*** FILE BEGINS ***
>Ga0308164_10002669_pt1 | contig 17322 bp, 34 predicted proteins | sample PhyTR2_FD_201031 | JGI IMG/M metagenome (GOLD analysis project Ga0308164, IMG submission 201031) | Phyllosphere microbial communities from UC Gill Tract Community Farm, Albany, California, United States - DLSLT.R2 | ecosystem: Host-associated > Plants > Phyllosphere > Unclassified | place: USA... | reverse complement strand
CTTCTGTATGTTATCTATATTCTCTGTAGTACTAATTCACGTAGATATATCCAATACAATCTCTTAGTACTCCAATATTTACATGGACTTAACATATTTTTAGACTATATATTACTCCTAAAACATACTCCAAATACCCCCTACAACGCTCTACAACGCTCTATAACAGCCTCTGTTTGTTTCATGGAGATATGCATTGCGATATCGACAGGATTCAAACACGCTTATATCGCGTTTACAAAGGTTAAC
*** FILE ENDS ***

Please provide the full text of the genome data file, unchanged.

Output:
>Ga0308164_10002669_pt1 | contig 17322 bp, 34 predicted proteins | sample PhyTR2_FD_201031 | JGI IMG/M metagenome (GOLD analysis project Ga0308164, IMG submission 201031) | Phyllosphere microbial communities from UC Gill Tract Community Farm, Albany, California, United States - DLSLT.R2 | ecosystem: Host-associated > Plants > Phyllosphere > Unclassified | place: USA... | reverse complement strand
CTTCTGTATGTTATCTATATTCTCTGTAGTACTAATTCACGTAGATATATCCAATACAATCTCTTAGTACTCCAATATTTACATGGACTTAACATATTTTTAGACTATATATTACTCCTAAAACATACTCCAAATACCCCCTACAACGCTCTACAACGCTCTATAACAGCCTCTGTTTGTTTCATGGAGATATGCATTGCGATATCGACAGGATTCAAACACGCTTATATCGCGTTTACAAAGGTTAAC